Linux vs Windows Servers: Notttt Exactly

All the OS pundits have been portraying the final battle for OS Server dominance as a pre-ordained contest between Windows 2003 and successors versus Linux in its RedHat, Novell/Suse, Mandrake and other forms. The proprietary Unixes such as AIX and HPUx have been assigned to the scrap heap of Novell Netware, OS/400, and the Bunch. Its all nicely forshadowed and forecasted and as good as ….

Well .. notttt exactly.

Two strange bedfellas – Sun and Apple – have just upped the ante quite considerably by issuing 64bit versions of their OS with killer price tags (free + Open Source and $999 for unlimited numbers of users) and unbelievably nice extra attractions (see below). But each also has the Unix curse and blessing. The curse is a limited set of applications relative to Windows and even Linux; the blessing is rock solid reliability and security that Windows Servers still only aspire to. And if you believe the Microsoft Get the Flaks campaign Ive got an instant Purple Heart for you. Windows Servers have improved their reliability, availability and security record ? No doubt. Is it comparable to Solaris and Mach/BSD(the base for Apple OS/X) ? No way.

The Applications Hurdle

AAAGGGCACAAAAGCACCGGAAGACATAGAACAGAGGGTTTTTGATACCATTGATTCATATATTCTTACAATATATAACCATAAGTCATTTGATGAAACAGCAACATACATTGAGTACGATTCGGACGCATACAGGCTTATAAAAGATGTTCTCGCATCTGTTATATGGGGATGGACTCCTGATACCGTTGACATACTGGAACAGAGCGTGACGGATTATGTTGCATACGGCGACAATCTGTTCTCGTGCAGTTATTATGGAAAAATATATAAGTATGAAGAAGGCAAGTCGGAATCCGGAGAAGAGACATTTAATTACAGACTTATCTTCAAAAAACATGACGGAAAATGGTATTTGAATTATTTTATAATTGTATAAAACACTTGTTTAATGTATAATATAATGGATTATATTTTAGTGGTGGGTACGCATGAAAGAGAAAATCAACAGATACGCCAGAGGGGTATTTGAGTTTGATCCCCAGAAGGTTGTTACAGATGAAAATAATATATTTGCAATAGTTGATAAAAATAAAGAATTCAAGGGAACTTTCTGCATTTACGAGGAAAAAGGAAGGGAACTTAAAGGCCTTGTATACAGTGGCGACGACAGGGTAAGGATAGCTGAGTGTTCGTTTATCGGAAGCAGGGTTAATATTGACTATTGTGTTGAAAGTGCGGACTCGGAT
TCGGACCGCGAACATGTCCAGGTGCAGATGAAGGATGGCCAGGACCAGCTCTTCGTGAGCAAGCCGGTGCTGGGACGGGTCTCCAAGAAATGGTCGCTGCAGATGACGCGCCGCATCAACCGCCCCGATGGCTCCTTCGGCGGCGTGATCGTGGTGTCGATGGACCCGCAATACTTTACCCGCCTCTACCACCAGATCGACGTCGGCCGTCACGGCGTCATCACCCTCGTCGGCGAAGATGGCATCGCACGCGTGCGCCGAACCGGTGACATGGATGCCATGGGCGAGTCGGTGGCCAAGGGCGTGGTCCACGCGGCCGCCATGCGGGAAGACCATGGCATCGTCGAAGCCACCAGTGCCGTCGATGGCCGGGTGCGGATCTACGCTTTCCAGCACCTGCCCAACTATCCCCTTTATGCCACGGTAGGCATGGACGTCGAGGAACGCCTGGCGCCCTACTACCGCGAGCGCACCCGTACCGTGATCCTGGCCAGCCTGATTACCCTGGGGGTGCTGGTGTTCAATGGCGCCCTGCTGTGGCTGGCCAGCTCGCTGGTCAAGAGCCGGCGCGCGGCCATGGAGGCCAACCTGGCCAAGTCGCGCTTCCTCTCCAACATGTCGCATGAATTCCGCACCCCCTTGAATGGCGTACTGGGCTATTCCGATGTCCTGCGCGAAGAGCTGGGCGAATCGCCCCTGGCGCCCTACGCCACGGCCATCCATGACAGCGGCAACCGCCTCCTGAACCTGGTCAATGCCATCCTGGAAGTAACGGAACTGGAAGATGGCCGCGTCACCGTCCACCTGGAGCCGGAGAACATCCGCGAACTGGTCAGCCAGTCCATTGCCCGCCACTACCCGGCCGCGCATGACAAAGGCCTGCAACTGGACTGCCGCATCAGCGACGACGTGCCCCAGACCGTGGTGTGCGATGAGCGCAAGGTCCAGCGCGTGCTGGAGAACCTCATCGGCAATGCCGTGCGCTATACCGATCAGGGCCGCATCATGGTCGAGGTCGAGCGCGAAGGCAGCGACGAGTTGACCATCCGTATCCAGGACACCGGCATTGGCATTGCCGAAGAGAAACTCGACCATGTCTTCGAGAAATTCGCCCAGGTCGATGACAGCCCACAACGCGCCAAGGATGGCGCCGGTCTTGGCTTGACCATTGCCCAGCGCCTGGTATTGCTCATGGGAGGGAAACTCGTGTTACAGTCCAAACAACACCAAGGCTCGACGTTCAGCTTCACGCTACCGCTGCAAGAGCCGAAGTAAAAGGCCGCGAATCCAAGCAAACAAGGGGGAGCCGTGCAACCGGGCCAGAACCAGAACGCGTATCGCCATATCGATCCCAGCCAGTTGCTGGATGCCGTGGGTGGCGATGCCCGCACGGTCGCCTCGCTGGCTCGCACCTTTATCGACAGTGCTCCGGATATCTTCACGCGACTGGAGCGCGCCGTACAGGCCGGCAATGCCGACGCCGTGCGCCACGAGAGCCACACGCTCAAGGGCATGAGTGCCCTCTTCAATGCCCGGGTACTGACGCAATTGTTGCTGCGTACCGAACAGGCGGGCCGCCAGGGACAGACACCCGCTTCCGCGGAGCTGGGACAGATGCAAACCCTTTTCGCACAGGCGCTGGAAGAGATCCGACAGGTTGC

But lets take a good look at the question of applications. There is a new generation of applications coming into play – call them open and interoperable. They are primarily Java based servers and/or Web Service enabled. Think BEA, Plumtree, and HummingBird dashboards and portals; Business Objects, BIRT, Cognos, Hyperion, and Microstrategy Business Financial Reporting and Scorecarding; BEA, IBM, JBoss, Oracle, and Tomcat Application Servers; Altio, Adobe/Macromedia, Droplets and Nexaweb rich client presentation services,BEA, IBM, Sonic, Tibco and others in messaging middleware; IBM, MySQL, PostGreSQL, Oracle, Sybase database servers. And on and on in every major IT service category.

A sizable percentage (but by no means majority) are Open Source. But with support licenses reaching purchase prices this is becoming less meaningful as a measure of total cost of operations. See how much RedHat costs versus Solaris with Service and Apple OS/X with service and Windows 2003 with Service – this is the basis of the Microsoft Get the Flaps campaign. What is omitted, neglected or ignored by the Redmond sleight of hand is the total picture on reliability, scalability, availability, security administration costs and performance comparisons. And one other critical measure – interoperability.